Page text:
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Sanofi filed an antitrust lawsuit with a district court in New Jersey alleging Mylan took steps to restrict access to a competing epinephrine autoinjector.
Mylan received a great deal of backlash in 2016 after the company raised the price of its EpiPen autoinjector, a popular anaphylaxis treatment, nearly 400%. Now the company is back in the news, facing an anti-trust lawsuit from competitor Sanofi.
The complaint was filed by Sanofi in a District Court in NJ on April 24, 2017. The focus of the complaint is Auvi-Q, a competing autoinjector and anaphylaxis treatment, previously owned by Sanofi. According to the 68-page filing, Sanofi claims when Auvi-Q launched in 2013, Mylan became concerned that the new autoinjector represented a “competitive threat” to EpiPen’s market share. Sanofi alleges that Mylan “erected artificial barriers” to United States consumers, restricting access to the competing treatment.
“Mylan offered new and unprecedented rebates to commercial insurance companies, pharmaceutical benefit managers, and state-based Medicaid agencies (collectively ‘third-party payors’) conditioned exclusively on Auvi-Q not being an [epinephrine autoinjector] drug device that those payors would reimburse for use by US consumers,” court documents state.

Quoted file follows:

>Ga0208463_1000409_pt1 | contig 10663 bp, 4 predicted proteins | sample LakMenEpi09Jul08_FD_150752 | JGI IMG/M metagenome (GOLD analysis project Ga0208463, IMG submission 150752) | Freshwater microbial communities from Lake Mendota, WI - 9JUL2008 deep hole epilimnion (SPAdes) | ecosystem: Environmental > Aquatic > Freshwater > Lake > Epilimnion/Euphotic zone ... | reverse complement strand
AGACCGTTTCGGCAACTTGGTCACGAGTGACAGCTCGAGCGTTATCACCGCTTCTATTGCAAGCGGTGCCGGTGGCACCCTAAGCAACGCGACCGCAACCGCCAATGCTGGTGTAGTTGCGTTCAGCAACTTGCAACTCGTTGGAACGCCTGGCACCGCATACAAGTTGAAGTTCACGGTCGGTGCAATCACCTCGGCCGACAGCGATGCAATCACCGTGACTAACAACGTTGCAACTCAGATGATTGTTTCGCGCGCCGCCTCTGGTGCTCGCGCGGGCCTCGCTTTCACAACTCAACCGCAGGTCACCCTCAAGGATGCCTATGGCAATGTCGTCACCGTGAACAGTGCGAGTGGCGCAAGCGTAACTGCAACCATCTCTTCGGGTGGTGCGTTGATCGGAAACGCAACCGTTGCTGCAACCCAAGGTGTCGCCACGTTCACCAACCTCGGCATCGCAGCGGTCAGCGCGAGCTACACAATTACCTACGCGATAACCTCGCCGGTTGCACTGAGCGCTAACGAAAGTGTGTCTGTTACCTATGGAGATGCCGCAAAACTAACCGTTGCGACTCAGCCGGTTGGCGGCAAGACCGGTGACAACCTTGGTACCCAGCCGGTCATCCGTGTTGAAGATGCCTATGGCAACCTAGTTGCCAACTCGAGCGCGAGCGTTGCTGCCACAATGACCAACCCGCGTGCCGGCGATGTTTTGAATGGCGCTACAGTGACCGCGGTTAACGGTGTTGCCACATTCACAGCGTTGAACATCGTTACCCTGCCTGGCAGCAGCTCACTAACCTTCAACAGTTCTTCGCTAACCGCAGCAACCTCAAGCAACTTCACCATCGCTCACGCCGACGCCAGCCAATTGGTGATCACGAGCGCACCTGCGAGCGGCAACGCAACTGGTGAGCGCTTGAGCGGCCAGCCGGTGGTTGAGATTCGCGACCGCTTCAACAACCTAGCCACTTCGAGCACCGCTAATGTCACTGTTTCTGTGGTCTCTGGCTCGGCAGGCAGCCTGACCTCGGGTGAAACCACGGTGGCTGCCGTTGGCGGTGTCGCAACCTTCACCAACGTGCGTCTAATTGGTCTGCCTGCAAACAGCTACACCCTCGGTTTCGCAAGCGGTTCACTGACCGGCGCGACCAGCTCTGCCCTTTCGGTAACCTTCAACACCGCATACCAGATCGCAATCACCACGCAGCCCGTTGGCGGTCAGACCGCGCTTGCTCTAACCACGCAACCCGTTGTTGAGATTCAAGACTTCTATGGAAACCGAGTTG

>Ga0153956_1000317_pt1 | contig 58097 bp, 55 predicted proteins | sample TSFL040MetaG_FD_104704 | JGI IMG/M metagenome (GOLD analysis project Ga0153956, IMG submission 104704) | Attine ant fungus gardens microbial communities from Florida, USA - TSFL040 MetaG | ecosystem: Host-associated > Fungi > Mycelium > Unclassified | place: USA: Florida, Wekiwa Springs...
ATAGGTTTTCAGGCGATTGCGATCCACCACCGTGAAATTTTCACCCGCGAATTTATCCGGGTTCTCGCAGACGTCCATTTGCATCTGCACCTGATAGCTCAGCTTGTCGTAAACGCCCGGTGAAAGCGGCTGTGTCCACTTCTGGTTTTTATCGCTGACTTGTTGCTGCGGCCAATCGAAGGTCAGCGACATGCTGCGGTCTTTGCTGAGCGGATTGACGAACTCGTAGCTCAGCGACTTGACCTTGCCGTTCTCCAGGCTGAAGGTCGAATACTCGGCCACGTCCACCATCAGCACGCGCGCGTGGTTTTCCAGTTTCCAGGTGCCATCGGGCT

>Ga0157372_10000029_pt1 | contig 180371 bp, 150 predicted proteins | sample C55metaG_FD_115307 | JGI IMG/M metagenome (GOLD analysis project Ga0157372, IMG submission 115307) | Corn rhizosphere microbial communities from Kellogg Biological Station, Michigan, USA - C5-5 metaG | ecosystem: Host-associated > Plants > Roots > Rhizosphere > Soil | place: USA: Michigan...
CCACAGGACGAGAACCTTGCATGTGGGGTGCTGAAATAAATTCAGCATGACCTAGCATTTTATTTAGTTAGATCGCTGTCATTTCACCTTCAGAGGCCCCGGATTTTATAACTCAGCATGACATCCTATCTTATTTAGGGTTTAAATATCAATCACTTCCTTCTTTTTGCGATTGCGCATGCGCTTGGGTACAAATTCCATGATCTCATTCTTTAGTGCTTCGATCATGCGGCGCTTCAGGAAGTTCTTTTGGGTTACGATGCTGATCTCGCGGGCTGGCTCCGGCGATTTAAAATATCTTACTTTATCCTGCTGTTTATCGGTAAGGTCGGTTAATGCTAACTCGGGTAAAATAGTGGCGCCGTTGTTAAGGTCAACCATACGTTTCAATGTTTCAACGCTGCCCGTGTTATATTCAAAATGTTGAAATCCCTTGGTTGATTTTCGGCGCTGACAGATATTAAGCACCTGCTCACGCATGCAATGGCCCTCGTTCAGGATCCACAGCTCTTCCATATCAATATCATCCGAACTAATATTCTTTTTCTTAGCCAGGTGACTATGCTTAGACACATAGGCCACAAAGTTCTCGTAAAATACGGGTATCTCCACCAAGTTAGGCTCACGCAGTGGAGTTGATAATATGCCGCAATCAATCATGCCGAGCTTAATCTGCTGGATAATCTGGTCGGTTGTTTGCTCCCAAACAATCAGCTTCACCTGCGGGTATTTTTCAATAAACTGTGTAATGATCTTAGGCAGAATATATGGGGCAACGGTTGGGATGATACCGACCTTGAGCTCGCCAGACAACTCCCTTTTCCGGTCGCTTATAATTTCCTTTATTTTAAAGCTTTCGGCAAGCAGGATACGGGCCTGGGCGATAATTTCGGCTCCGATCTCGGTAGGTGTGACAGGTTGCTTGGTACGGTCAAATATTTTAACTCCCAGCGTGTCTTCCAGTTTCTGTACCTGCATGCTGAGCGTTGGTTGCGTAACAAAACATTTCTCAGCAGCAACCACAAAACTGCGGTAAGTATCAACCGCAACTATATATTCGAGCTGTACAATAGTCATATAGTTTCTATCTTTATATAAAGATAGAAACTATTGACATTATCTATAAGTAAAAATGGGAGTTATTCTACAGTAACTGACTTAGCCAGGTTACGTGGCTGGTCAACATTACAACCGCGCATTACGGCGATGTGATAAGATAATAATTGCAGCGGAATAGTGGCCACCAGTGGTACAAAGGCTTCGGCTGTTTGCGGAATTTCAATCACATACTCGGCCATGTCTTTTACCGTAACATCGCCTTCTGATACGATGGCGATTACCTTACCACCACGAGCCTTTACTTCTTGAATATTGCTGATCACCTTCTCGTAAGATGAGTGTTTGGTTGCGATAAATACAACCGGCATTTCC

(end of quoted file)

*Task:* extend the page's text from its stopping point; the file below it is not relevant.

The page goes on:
Sanofi is alleging that this action resulted in the blocking of Auvi-Q from approximately 50% of the US epinephrine autoinjector market. Although Sanofi no longer manufacturers Auvi-Q, the company is seeking “treble the amount of damages Sanofi has suffered as a result of Mylan’s illegal conduct.”
Auvi-Q has not been without its own manufacturing issues. The auto-injector was recalled in 2015 due to inaccurate dosage delivery. In February 2016, Sanofi returned the rights of Auvi-Q to Kaléo. The company reintroduced Auvi-Q to the US market in early 2017, but encountered issues when a member of Congress questioned its $4500 listing price.
Source: United States District Court for the District of New Jersey